Waiting for Empty Laundry Baskets

Waiting for Empty Laundry BasketsDoing laundry drives me a little bit crazy.

Tell me you get this. I mean, we wash, we wear, we wash, we wear. Over. And over. And over again.

The monotony of household chores, in general, bores me to tears. More than once, I’ve raised my hands to God to say, “Why? Why the same thing over and over?”

My family members, especially, are not good stewards of their dirty laundry. They do not alert me to stubborn stains. They do not separate whites and colors as they stack dirty clothes in piles. My daughter often wears layers and pulls everything off at once, leaving me a tangled mess to unravel at the washer—socks and inside-out pants, underwear, tanks, and tees. And my husband rolls up all his dirty clothes at once into a ball. I have often found a surprise black sock in a load of whites because it was tucked into an undershirt.

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Hot Garbage

It’s one of the last days of summer vacation. I can think of few things that would so eloquently capture the fleeting nature of these lazy, crazy, sticky, and sweaty few months we’ve enjoyed at the Bernard home than this:

Hot Garbage
Allow me to elaborate. 
We must contract for trash pick-up service, and guess who stuck the tiny postcard of a bill inside the back of the “to pay” folder? And guess who had no idea the bill had not been paid until it was two weeks past its deadline? And guess who realized this only after the garbage guys did not pick up her garbage on the curb, now two weeks ago?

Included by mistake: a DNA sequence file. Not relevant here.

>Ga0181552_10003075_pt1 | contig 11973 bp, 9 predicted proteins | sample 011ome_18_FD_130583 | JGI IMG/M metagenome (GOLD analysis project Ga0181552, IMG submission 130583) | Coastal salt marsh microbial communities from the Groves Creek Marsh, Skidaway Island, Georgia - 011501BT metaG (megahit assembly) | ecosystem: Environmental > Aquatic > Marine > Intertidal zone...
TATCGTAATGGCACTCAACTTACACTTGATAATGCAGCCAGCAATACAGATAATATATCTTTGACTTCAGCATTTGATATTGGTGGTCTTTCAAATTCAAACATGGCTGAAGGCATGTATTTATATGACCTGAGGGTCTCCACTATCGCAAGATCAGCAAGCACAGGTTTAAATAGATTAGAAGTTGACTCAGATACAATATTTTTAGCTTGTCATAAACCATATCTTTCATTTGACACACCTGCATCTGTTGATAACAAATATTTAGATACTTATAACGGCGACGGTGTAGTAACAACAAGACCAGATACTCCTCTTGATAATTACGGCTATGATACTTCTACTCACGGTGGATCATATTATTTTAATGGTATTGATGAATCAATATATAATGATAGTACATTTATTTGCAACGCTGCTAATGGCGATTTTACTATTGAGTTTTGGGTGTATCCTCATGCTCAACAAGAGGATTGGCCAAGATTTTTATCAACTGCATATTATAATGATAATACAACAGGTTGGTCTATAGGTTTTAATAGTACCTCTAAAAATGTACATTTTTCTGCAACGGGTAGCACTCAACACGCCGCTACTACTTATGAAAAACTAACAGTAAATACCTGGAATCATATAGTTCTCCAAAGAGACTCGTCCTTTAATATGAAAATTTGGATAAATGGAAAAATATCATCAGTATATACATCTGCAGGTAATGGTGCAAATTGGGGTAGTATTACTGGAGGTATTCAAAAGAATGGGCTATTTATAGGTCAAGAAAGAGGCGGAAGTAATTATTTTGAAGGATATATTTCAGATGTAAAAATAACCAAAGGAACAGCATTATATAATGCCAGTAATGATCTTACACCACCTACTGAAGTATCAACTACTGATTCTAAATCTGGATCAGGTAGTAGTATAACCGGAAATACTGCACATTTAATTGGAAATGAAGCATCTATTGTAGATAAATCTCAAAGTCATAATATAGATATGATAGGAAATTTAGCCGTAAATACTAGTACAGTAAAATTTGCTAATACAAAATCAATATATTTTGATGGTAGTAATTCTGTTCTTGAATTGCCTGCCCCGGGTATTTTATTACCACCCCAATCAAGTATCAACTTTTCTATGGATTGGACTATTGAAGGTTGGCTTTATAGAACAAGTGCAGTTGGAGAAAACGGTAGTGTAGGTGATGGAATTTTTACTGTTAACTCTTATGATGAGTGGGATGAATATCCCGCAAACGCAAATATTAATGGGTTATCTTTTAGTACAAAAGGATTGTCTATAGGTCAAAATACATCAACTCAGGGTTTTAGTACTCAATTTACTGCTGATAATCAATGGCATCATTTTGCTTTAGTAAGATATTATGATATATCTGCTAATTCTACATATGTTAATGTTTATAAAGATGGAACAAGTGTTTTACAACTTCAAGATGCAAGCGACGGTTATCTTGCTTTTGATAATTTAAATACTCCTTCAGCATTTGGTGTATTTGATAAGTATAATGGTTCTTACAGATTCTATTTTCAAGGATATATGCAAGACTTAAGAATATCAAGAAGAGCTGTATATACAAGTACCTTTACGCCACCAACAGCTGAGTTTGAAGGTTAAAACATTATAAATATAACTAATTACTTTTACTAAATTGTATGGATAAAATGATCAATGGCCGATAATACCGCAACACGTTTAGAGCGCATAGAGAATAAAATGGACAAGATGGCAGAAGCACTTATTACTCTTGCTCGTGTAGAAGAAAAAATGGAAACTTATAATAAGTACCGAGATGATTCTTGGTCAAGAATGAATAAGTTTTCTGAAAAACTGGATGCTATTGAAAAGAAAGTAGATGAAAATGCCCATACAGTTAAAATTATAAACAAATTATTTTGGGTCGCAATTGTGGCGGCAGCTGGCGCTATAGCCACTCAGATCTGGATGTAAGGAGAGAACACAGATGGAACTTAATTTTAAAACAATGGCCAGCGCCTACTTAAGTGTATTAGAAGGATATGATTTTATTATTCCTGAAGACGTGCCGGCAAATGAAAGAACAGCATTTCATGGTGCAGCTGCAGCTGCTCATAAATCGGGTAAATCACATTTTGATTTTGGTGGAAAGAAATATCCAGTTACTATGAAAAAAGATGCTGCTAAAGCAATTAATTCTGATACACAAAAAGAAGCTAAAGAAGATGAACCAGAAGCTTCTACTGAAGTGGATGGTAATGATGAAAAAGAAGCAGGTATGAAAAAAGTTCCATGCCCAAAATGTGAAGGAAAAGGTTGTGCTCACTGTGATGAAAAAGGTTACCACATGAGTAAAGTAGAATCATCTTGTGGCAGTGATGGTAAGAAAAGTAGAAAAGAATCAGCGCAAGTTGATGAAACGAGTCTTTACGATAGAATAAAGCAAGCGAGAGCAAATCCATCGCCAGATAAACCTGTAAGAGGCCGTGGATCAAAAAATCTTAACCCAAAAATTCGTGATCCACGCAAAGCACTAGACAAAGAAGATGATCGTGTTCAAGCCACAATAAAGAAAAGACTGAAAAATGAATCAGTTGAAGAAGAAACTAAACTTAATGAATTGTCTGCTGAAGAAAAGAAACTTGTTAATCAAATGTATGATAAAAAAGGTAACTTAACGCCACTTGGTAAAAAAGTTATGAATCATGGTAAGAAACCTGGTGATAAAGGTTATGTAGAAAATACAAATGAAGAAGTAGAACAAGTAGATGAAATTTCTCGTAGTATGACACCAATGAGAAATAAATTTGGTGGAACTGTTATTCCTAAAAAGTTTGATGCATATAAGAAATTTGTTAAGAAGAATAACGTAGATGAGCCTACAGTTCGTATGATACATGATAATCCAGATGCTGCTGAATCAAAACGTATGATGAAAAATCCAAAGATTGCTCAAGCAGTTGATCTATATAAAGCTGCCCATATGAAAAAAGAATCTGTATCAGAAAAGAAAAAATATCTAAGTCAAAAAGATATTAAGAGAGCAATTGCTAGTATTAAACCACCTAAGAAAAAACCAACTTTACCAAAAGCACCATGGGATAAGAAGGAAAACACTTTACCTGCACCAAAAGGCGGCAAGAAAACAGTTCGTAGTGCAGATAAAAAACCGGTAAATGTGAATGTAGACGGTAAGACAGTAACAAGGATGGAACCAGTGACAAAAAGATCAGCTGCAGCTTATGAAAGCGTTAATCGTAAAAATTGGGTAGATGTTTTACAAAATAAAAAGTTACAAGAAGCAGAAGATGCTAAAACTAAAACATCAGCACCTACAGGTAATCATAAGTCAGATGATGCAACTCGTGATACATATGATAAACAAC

Yep. That would be yours truly. 
So, I called the company and they said all I need to do is send a check for the balance and the service will resume. 
But I forgot. Until Monday. Trash pick-up is Wednesday. 
Yea. They hadn’t gotten the check yet. 
Oh, and did I mention it’s been 115 degrees every day for the last week? 
When I heard the garbage truck outside on Wednesday morning, I pressed my nose against the glass, like a kid does waiting for Santa on Christmas Eve. I chanted and willed with everything in my being to the garbage collectors walking up and down the sidewalk in front of my house: “Pick up my garbage. Pick up my garbage!”
Rejection set in as I watched Garbage Guy glance to my two large, smelly, stuffed cans and yell to Garbage Truck Driver Dude: “This one? Do we get this one?” He gestured at my cans.
“Yes!” I screamed, my cries muffled against the glass. 
Just then the engine revved and inched on down the street, Garbage Guy going on to dump my neighbors’ cans.